New or unknown keywords in Swift 3.0

Discussion regarding Usage of some New Keywords in Swift and How to use in dat to day coding and best way to use this keywords.

Welcome to the new discussion related to Swift Language!

Here we will discuss some new keywords introduce in Swift and how to use in day to day coding.

Some Keywords which I found while doing code :slight_smile:

  1. Final (Class & Variables).

  2. FilePrivate ( Function & Variables).

  3. guard.

  4. BOOL in Swift 3.0.

  5. _ Usage in Swift.

  6. Private & Global Variables.

  7. ? usage in Swift.

Hello Guys, I just write the code and let me know, that code will be compile or not? If not then give the reason for that.

let scores = [45,2,5,6]
var totalScore = 1
for score in scores {
    score *= totalScore

Use of ?? Operator in Swift.

Another way to handle optional values is to provide a default value using the ?? operator. If the optional value is missing, the default value is used instead.


let nikName: String? = nil
let fullName: String = "John"
let greeting = "Hi \(nikName ?? fullName)"

Output: Hi John

let nikName: String? = "Marsh"
let fullName: String = "John"
let greeting = "Hi \(nikName ?? fullName)"

Output: Hi Marsh

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Above code will not compile as above line changing let type variable and I think by mistake you have put this line.

You can use operator to manipulate value like below:

for score in scores {
     totalScore += score

Output : 59

for score in scores {
     totalScore *= score

Output : 2700

Correct me if I misunderstood your question ?


Difference Between weak & unowned in respect to ARC memory management?

One more keyword with new feature

lazy :

lazy var completePhoneNumber: () -> String = {
  self.countryCode + " " + self.number

Above closure bind countrycode & phone number and returns a complete phone number.

The property is declared with lazy, meaning that it will not be assigned until it’s used the first time.

This is required because it’s using self.countryCode and self.number, which aren’t available until after the initializer runs.

Why we are ending any variable declaration with ! symbol ?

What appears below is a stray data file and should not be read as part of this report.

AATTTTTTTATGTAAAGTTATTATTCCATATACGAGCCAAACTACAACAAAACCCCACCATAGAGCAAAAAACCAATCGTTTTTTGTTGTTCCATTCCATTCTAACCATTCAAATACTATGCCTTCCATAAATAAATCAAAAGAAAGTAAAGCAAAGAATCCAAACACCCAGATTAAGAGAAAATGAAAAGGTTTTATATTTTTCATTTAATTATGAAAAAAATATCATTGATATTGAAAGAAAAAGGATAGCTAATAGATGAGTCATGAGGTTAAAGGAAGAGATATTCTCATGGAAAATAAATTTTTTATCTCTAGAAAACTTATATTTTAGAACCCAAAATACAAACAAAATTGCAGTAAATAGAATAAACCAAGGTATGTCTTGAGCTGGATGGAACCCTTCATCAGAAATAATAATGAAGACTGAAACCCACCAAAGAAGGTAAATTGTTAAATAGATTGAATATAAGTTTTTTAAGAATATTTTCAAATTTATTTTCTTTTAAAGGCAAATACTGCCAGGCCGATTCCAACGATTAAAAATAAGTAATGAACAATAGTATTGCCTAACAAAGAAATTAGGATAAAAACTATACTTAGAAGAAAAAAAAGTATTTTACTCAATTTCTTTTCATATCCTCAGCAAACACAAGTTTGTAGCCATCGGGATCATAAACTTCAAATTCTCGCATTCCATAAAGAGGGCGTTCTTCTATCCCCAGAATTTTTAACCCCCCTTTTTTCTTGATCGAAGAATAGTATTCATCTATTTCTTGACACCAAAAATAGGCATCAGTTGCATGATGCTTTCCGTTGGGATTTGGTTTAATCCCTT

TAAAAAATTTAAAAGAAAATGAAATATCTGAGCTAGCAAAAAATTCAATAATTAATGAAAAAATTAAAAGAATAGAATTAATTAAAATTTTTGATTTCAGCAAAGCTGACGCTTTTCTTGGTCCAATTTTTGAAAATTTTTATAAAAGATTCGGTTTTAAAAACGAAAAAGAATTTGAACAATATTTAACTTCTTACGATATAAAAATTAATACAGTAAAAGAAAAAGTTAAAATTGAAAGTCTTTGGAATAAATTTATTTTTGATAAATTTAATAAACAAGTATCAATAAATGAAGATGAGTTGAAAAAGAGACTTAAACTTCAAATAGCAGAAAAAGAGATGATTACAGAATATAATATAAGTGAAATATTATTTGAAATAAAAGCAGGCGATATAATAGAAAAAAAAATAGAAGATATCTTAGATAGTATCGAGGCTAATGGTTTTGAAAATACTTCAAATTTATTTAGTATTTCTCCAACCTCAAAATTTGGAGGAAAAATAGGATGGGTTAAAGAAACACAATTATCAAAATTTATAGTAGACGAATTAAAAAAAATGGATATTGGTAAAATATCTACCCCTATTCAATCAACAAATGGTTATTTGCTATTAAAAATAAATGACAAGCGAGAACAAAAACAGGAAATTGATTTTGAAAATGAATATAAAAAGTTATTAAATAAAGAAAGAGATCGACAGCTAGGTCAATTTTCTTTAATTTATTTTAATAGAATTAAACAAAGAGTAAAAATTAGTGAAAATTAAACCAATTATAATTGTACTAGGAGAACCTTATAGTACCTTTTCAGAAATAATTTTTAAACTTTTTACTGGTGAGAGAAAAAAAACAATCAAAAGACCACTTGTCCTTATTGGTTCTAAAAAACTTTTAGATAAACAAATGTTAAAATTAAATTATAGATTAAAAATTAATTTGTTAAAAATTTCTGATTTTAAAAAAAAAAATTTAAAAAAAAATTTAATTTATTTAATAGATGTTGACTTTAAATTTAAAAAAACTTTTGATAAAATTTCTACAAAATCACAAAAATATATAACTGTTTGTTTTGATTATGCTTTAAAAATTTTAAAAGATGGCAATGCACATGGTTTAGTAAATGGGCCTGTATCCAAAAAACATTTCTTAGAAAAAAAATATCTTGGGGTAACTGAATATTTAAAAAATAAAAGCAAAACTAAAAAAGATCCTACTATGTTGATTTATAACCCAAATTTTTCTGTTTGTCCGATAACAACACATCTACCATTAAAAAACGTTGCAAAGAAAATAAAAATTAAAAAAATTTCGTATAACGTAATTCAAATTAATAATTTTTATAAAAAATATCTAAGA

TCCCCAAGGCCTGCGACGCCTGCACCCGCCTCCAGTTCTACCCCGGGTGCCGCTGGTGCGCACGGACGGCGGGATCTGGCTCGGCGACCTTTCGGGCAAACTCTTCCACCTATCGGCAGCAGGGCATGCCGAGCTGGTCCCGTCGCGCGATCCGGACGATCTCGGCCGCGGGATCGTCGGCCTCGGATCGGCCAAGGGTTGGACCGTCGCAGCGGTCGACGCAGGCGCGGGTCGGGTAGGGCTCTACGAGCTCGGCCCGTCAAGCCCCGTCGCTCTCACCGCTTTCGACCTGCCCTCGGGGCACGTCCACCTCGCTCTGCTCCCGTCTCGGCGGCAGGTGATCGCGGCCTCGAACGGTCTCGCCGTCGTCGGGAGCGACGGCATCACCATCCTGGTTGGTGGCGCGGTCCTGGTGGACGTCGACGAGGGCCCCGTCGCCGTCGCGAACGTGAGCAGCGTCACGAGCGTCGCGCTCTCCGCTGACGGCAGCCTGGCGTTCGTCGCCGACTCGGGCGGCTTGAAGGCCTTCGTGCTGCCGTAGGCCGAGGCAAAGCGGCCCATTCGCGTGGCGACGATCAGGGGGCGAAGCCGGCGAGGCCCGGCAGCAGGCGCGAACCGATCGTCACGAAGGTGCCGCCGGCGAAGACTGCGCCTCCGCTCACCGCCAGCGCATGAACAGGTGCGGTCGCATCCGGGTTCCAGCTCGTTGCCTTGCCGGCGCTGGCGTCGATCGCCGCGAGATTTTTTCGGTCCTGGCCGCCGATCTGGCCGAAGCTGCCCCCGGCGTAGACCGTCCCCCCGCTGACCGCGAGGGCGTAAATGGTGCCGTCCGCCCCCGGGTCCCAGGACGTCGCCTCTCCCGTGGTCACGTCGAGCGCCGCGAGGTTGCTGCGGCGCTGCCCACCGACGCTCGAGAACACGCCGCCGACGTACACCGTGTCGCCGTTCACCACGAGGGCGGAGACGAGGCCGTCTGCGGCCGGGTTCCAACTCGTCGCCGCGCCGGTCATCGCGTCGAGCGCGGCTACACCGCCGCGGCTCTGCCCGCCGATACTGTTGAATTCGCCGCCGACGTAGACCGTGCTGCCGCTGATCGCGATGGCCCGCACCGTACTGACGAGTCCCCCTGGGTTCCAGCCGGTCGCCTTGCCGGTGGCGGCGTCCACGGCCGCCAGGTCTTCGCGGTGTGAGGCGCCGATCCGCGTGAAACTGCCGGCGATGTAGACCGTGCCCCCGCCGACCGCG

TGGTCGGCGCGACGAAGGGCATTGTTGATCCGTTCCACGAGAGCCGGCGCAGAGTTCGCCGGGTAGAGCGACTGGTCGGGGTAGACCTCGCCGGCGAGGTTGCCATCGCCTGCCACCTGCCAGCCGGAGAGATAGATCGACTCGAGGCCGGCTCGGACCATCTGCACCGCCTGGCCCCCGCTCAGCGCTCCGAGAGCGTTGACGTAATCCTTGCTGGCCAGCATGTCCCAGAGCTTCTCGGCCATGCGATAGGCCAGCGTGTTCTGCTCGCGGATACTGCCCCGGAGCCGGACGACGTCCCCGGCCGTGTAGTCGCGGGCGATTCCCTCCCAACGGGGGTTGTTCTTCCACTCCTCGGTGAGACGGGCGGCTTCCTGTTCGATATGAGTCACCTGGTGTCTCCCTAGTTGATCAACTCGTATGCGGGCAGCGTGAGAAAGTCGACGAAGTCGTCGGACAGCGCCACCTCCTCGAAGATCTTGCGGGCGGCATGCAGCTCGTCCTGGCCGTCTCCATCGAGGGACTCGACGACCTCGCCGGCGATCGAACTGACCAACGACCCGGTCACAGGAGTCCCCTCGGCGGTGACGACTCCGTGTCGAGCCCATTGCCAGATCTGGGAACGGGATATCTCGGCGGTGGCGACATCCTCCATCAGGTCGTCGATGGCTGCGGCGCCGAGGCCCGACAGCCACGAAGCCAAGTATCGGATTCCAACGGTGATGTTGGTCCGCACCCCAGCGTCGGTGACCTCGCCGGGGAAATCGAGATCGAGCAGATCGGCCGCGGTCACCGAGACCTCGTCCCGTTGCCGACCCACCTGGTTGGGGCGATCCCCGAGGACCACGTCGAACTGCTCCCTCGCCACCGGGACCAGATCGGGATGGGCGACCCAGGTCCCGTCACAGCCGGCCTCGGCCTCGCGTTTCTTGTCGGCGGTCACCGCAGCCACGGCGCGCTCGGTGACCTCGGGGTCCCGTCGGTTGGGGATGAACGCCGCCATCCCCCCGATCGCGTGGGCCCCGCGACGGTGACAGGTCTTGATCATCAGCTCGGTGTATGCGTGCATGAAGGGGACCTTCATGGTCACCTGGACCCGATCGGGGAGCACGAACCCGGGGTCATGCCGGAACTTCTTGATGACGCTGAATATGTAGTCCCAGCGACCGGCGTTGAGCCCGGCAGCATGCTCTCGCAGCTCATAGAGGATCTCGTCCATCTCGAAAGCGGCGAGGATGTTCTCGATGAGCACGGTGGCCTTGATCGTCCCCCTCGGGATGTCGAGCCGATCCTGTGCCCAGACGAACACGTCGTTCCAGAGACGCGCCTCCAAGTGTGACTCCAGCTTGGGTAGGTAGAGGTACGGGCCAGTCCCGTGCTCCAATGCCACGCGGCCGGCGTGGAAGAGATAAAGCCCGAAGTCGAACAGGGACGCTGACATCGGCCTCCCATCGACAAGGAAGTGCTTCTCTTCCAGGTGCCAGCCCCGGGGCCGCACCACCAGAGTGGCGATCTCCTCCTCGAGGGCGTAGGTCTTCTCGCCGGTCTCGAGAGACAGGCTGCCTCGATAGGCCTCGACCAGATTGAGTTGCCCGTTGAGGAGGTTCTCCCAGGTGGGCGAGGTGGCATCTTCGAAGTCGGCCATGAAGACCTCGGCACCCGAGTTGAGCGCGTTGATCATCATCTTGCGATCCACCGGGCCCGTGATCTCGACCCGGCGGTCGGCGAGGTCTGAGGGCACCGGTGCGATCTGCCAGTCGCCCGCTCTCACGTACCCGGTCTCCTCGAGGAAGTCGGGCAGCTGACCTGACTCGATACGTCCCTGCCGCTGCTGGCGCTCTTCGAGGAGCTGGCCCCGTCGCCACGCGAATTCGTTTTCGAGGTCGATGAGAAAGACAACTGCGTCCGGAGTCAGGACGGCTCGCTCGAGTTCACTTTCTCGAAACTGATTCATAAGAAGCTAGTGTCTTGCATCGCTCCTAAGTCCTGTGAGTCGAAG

@IBOutlet var wkTableView: WKInterfaceTable!
var selectedRow : NSInteger!

Please provide answer with valid example.

“?” and “!” Both are represented nil value. But the main difference is that if we declare the variable with “!” then at the time of the access of variable we don’t need to unwrap.

var selectedRow: NSInteger!
var selectedRowOptional: NSInteger?

//Assign the value
selectedRow = 2
selectedRowOptional = 2

print("Value is \(selectedRow)")
OutPut: Value is 2

print("Value is \(selectedRowOptional)")
OutPut: Value is Optional(2)
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In Swift 2.0 below @IBOutlet init supported

@IBOutlet var pacificLabel : WKInterfaceLabel? = WKInterfaceLabel()

But in Swift 3.0 its deprecated

@IBOutlet var pacificLabel : WKInterfaceLabel?

This one only supported and reason behind this why apple removed default init from Outlet ?

Why we assign a value of IBOutlet variable at the time the initialization? We already bound with Storyboard.

Ok In Case of StoryBoard bounding its correct but what about manually adding some controls based on service response ? will it allowed to initialized through delecration ?

With IBOutlet It’s not possible

Without IBOutlet also its not allowed


var pacificLabel : WKInterfaceLabel? = WKInterfaceLabel()

Got same error.

any comment on this ?

Yes, You Got Error. Because You declare a variable with optional and same time you create a label and assign.

So what would be the best practice for above scenario ?

You can declare variable without optional type.

var pacificLabel = WKInterfaceLabel()

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Write the code in Swift, Print the value like “-5, -4, -3 , -2, -1, 0” Only use of For In.
Note: No use of any if else statement in code. Just use of For In.

I noticed the guard keyword in your keywords list you found while coding. Please read my tutorial about guard versus if when you actually get a chance and let me know if you have any questions or issues of any kind whatsoever about the whole thing afterwards:

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